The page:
A cockpit warning system used by only a few commercial airlines might have prevented the deadly Comair jet crash last weekend if the plane had been equipped with the $18,000 piece of technology, a former top federal safety official says.
"To have 49 people burned up in a crash that is totally preventable is one of the worst things I have ever seen, and I've seen almost everything in aviation," Jim Hall, former chairman of the National Transportation Safety Board, told The Associated Press in a telephone interview from his home in Chattanooga, Tenn.
In Sunday's accident, a commuter jet at Lexington's airport struggled to get airborne and crashed after it made a wrong turn and took off from a runway that was too short. The sole survivor, the plane's first officer, was critically injured.
A Runway Awareness and Advisory System made by Phoenix-based Honeywell Aerospace uses a mechanical voice to identify the runway by number before takeoff and warns pilots if the runway is too short for their plane.
The system, which can pinpoint a plane's location using global-positioning systems, also alerts pilots if they are trying to take off from a taxiway instead of a runway.
The software program — an enhancement to Honeywell's widely used ground proximity warning system that alerts pilots to mountain peaks ahead — costs about $18,000 a plane. It was developed in response to Federal Aviation Administration concerns over runway accidents and close calls.
While other vendors may offer similar systems, Honeywell's is the only one certified by the FAA, company spokesman Bill Reavis said.
The FAA certified Honeywell's system in 2003 but did not require its use.
"We are always looking at new technology," FAA spokeswoman Diane Spitaliere said. "I know Honeywell has the system, but I don't know where it is" in the review process.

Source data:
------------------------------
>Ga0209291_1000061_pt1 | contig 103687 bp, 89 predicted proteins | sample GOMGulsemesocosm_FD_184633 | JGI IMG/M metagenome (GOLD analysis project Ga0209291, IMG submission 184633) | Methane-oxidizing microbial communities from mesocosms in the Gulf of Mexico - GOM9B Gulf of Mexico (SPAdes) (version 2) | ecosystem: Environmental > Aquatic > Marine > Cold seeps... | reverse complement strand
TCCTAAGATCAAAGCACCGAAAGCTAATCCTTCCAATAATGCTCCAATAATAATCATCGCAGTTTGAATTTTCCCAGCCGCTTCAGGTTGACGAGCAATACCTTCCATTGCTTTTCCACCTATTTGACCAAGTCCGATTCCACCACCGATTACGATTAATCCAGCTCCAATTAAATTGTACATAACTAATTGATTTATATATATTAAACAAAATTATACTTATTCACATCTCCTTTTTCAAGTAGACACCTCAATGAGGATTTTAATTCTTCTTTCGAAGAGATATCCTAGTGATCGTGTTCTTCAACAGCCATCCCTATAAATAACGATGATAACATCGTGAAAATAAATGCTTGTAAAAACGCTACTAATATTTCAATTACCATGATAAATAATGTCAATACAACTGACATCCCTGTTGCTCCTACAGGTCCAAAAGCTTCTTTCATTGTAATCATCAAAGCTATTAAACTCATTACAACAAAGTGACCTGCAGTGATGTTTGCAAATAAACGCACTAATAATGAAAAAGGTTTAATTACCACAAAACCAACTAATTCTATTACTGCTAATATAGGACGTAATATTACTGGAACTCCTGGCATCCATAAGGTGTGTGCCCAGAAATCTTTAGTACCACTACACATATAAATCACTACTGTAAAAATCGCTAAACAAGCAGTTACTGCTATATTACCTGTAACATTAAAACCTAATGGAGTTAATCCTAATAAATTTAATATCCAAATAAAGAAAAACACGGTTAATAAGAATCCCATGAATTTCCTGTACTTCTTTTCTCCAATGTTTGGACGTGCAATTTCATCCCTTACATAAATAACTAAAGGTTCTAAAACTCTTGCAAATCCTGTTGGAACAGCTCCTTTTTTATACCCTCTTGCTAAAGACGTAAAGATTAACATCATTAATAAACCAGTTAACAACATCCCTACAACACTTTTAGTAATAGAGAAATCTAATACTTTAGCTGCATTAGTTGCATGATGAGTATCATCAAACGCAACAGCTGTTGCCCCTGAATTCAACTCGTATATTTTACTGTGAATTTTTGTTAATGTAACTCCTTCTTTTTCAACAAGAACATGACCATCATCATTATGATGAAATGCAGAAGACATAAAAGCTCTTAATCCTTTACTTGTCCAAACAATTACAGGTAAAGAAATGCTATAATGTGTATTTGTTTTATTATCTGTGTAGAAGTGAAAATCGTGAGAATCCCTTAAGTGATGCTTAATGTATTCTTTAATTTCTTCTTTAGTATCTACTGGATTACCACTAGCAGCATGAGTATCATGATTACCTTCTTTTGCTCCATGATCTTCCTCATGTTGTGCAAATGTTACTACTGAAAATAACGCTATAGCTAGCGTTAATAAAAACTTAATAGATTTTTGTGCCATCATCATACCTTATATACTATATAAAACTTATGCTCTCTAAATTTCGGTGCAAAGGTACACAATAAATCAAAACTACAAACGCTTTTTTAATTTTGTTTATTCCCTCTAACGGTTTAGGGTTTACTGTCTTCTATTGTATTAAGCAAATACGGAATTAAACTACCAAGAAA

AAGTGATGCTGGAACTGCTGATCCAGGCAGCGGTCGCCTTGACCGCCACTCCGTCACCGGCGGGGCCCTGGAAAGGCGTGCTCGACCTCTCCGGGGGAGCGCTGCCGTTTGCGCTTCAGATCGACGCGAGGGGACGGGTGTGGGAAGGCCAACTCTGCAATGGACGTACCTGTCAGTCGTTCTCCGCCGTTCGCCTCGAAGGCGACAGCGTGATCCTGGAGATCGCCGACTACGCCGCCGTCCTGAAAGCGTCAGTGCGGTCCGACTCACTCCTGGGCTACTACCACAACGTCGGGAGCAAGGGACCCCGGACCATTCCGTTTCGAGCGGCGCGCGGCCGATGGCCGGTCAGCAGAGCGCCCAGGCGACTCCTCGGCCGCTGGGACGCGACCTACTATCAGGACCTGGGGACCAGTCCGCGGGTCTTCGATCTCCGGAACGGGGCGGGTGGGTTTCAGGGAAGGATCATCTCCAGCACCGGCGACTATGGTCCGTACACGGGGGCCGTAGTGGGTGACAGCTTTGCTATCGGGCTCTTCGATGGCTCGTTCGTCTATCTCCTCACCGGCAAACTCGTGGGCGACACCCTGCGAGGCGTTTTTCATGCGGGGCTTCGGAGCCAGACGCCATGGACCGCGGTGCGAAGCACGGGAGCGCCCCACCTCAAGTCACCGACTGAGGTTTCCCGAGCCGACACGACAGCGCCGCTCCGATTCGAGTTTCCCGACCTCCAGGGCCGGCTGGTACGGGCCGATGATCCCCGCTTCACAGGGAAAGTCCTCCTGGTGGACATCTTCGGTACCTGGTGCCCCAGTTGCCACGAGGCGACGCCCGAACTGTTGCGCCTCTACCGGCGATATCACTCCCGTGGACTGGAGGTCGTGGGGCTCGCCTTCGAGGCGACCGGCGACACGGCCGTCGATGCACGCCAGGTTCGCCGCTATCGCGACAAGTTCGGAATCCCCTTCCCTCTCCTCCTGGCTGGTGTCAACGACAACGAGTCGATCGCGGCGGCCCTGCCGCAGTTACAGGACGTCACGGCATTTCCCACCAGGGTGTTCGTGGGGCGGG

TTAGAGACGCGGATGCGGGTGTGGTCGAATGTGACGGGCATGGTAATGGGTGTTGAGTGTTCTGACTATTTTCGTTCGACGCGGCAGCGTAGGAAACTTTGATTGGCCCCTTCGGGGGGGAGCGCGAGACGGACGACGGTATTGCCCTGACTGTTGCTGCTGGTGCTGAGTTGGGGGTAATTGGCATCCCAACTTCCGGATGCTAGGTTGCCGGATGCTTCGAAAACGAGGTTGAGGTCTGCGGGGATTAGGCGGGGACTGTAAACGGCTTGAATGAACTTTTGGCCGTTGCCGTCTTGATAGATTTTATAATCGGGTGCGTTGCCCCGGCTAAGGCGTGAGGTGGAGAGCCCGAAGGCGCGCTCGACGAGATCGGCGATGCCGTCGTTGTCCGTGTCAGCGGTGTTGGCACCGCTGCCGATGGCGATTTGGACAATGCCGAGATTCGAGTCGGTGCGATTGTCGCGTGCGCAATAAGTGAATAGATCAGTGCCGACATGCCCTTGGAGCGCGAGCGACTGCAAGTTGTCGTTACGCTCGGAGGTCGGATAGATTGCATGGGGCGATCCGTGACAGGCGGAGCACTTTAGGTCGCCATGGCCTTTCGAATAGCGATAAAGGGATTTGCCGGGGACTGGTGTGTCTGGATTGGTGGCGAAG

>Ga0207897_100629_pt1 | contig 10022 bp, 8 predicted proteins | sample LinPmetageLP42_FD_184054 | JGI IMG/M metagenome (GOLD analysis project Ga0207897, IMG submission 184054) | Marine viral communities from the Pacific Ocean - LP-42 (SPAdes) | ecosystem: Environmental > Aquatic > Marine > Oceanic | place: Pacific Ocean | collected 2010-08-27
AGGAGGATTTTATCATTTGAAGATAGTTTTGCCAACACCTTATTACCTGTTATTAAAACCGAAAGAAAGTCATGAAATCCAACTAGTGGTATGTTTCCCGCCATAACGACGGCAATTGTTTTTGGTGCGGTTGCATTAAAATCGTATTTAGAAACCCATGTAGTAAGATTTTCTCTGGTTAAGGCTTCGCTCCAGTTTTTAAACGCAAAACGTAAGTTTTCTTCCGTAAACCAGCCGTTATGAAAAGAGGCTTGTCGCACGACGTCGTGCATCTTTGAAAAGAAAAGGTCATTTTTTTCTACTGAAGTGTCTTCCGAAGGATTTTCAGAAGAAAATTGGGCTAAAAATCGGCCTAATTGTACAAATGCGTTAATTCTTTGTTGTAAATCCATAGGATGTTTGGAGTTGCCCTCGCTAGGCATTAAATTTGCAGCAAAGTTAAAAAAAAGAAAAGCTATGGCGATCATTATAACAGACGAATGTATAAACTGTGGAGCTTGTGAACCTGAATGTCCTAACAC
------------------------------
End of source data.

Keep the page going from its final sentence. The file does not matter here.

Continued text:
About 600 commercial and business-class aircraft worldwide have the device, and the company has orders for 700 more. The FAA says there are about 8,000 planes in the U.S. fleet — about half of them large commercial airliners.
Only Alaska Airlines, Air France, FedEx, Lufthansa and Malaysia Airlines have ordered the system for their planes, Reavis said. No commuter airlines have the warning device.
"This is a piece of equipment that could have saved 49 people from being burned to death," Hall said. "But because of the economic interest of the aviation industry," is it is used in only a few planes.
Hall was NTSB chairman from 1994 to 2001 and is now an aviation consultant. He said he has no business relationship with Honeywell.
NTSB spokesman Paul Schlamm said the agency has recommended on-board warning systems that would give "immediate warnings of probable collisions or incursions directly to the flight crews," but hasn't specified the technology. "This is something we haven't done yet," he said.
Comair spokeswoman Kate Marx said that 118 of the carrier's 168 airplanes have global-positioning-system navigational aids in their cockpits already — including doomed Comair Flight 5191 — that would let pilots know their location both in the air and on the ground. But they do not have the mechanical-voice warning system.
"It is also part of our standard operating procedure to review all pertinent flight information prior to takeoff," she said.
The rest of Comair's fleet will be outfitted with GPS by next 2007, and the airline will look at other safety measures as well, she said.
Dave Castelveter, spokesman for the Air Transport Association, an industry trade group, refused to discuss the merits of the system while the Comair crash is still under investigation.
Jerry Skinner, a Cincinnati lawyer who has represented families of victims in several airline crashes and has used Hall as a consultant, said the airlines made a cost-benefit decision: "The technology would cost money, and most airlines are not ready to put in that stuff."
Comair 5191 was cleared by the control tower to take off from a 7,000-foot runway, but instead turned onto a 3,500-foot strip of cracked pavement used by small planes.
Hall said he could only speculate why a veteran flight crew familiar with the airport didn't see from their compass or airport reference map that they were on the wrong runway.
Among other things, investigators are looking at the runway lights, markings and a repaving project a week before the crash that changed the taxiway patterns at the Lexington airport.
Investigators also found there was only one controller in the tower, when two were required under FAA rules. After clearing the flight for takeoff, the controller turned his back to perform other duties as the plane headed down the wrong runway.